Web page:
Bone markers for osteoporosis

Bone markers measure your bone turnover - the process of bone tissue being broken down, and new bone tissue built in its place.

Bone markers tests are most-commonly used to assess how effectively your medication is working.

Most osteoporosis medications work by decreasing the rate that old bone tissue is broken down. Bone markers tests show how fast this is happening.

Your doctor uses the results of this test to make decisions about your medication.

The test is only available in specialist centres where more information is needed to decide which medication you need. Not everyone needs a bone marker test. Your doctor can advise you whether you need a specialist referral. 

How it works

During bone turnover, the specialist cells that break down old bone (osteoclasts), and lay down new bone (osteoblasts), leave chemical traces behind. These chemical traces are called 'bone markers'.

The test measures the levels of the different bone markers in your blood or urine, to work out how active your osteoclasts and osteoblasts are.

What to expect

If you're referred for a bone markers test, you need to supply a blood and/or urine sample, which your doctor sends to a laboratory for testing.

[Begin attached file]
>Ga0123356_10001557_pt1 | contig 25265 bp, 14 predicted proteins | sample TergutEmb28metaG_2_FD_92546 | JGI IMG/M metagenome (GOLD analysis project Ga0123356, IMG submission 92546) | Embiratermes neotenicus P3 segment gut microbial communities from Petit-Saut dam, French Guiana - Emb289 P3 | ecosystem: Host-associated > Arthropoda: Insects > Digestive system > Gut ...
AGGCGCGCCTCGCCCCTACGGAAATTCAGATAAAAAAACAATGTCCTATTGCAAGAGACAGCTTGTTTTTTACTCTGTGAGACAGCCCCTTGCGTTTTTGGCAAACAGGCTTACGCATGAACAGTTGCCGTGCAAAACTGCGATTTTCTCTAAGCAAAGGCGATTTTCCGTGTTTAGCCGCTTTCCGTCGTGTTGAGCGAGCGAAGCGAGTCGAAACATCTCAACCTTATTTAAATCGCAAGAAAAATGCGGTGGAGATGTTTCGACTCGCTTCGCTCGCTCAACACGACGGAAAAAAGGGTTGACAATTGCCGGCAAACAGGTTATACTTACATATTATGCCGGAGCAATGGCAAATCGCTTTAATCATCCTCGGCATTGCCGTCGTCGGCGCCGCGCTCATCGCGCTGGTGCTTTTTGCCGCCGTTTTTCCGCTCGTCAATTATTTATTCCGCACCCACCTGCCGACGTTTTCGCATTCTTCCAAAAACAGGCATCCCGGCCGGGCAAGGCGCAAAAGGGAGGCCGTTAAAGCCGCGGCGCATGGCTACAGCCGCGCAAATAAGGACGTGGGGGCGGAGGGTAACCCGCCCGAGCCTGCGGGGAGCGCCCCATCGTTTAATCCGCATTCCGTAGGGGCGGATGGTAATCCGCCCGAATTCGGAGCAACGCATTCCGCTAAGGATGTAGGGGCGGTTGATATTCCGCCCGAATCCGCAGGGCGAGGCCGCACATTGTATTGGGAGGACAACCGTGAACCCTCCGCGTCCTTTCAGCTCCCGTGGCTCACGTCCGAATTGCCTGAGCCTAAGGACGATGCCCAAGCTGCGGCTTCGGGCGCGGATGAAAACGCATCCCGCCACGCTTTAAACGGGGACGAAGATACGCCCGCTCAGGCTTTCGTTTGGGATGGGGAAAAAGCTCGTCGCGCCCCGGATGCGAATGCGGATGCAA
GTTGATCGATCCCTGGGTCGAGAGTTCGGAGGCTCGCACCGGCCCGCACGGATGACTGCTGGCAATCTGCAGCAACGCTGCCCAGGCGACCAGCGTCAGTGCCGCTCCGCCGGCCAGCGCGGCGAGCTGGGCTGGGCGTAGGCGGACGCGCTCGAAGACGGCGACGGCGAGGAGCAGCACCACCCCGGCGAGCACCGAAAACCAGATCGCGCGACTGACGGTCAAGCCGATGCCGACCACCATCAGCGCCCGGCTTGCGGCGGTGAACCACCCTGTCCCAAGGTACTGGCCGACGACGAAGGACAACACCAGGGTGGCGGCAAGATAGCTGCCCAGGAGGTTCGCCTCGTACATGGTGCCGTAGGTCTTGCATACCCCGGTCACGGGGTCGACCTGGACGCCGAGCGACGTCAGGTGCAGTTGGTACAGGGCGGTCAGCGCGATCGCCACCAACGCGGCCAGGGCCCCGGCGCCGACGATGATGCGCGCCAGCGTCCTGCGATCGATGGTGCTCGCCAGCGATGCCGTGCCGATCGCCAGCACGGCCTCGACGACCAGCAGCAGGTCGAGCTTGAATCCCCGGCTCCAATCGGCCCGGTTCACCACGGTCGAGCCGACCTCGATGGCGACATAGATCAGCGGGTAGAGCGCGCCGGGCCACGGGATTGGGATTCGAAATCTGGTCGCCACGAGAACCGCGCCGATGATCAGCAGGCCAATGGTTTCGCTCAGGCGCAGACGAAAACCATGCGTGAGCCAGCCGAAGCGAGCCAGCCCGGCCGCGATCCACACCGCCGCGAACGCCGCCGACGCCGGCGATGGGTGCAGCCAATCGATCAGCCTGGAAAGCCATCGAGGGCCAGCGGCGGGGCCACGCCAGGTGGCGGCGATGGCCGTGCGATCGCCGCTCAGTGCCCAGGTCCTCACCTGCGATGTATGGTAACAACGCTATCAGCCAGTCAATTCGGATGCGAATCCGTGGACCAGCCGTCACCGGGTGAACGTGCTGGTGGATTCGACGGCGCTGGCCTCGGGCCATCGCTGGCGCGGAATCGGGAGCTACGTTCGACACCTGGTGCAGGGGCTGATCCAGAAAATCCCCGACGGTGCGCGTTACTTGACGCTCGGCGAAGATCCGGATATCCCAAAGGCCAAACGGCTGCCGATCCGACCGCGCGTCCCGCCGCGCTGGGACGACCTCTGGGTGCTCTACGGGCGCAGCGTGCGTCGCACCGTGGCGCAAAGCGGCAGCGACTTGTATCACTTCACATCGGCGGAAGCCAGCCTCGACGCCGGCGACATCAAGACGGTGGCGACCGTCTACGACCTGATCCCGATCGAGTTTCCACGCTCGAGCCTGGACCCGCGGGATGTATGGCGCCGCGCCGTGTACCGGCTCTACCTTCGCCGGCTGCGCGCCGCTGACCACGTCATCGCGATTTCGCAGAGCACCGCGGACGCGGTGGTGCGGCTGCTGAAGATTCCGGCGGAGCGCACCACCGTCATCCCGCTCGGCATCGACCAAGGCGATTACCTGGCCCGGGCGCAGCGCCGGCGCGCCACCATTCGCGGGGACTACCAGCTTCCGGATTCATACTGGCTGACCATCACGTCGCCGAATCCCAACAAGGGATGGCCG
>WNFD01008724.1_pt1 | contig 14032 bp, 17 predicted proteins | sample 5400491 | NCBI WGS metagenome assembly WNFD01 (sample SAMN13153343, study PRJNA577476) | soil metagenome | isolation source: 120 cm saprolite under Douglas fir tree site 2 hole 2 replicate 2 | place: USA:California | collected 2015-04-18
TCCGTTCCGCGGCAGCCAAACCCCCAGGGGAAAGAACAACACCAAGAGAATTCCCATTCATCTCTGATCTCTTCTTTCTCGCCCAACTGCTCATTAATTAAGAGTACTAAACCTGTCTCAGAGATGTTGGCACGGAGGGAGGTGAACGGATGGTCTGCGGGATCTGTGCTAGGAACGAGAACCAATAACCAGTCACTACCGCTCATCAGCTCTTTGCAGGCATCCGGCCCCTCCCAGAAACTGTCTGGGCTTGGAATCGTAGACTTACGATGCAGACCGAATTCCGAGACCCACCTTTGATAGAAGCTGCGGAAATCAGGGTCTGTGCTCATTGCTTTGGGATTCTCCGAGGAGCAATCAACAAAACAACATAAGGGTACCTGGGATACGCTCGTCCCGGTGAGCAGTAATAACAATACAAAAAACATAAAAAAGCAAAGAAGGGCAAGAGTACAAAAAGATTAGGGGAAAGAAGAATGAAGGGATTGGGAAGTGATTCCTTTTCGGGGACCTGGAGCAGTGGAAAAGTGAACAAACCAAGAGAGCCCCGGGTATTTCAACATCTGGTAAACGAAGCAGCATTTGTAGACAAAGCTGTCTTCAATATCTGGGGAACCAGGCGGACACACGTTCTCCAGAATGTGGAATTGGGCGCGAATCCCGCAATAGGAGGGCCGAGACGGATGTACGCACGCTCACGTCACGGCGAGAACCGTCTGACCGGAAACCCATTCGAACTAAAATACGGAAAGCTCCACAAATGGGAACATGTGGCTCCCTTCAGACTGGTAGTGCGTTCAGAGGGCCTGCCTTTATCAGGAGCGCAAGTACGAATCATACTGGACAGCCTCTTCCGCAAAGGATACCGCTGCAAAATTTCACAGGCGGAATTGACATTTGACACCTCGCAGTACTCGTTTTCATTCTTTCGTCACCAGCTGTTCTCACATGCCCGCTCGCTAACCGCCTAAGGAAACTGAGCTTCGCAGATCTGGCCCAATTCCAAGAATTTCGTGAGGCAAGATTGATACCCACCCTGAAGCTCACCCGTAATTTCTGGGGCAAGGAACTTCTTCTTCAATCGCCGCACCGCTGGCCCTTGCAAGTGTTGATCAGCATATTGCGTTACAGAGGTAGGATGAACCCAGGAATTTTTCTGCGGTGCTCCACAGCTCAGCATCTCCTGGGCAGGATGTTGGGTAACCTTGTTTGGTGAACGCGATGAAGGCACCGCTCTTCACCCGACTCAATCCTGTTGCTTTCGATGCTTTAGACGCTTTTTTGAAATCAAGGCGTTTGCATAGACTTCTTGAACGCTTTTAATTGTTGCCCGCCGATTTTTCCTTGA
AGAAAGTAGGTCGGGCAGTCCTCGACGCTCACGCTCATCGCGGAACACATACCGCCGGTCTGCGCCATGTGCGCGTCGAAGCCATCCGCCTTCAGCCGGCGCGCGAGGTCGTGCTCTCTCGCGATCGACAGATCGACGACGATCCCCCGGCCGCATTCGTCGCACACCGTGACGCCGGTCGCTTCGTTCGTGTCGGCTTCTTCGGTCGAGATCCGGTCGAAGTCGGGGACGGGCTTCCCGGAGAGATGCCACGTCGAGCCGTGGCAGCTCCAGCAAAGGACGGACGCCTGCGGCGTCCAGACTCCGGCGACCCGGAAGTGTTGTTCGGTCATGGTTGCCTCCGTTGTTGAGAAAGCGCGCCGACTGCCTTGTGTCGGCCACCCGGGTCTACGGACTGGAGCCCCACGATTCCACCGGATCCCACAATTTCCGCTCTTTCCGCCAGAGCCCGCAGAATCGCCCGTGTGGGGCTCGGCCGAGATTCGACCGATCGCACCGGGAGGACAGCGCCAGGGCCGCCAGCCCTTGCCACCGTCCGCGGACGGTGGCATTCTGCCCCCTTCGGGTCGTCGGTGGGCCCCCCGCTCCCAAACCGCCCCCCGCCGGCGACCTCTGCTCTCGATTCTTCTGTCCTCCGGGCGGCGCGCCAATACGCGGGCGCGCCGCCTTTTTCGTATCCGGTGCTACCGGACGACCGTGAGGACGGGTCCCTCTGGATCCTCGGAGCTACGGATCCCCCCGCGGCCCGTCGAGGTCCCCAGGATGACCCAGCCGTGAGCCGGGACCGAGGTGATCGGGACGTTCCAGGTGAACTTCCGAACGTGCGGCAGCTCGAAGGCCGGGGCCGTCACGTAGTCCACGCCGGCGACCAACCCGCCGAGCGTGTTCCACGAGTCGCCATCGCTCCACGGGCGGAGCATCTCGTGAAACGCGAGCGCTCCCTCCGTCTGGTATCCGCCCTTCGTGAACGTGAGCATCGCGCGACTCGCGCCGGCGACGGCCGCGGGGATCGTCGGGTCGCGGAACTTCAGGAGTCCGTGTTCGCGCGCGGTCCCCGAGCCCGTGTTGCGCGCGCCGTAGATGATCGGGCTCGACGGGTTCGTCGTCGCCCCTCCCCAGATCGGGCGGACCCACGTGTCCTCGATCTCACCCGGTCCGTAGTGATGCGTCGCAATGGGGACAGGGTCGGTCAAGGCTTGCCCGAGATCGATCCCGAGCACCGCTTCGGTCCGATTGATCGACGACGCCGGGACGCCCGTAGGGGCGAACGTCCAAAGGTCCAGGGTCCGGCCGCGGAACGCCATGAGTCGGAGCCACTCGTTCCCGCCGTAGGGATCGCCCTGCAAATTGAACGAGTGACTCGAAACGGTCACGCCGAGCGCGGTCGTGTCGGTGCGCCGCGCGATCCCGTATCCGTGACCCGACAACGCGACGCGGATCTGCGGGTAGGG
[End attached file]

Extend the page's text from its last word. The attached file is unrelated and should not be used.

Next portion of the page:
Blood test

A blood sample needs to be taken from you by your doctor, or nurse. This is done through a standard blood test.

Sometimes you're asked to make your appointment for your blood test first thing in the morning. This is when bone turnover is at its highest.

Urine test

If you’re asked to provide a urine sample, you need to capture a sample the second time you pass urine in a morning, and as early as possible. This is when bone turnover is at it's highest.

If you’re asked to provide a follow-up sample, it should be taken at the same time of day.

Understanding your results

The results for this test are complex, and are analysed by an osteoporosis specialist.

After your test

Your doctor uses the results of the bone markers test, sometimes in conjunction with other tests, to make sure you’re on the best treatment for you.

If the test shows your medication is working well, you may be advised to continue taking it and invited back for further tests in the future.

If the test shows your medication isn't slowing down bone turnover as well as it could be, your doctor may reassess your treatment plan.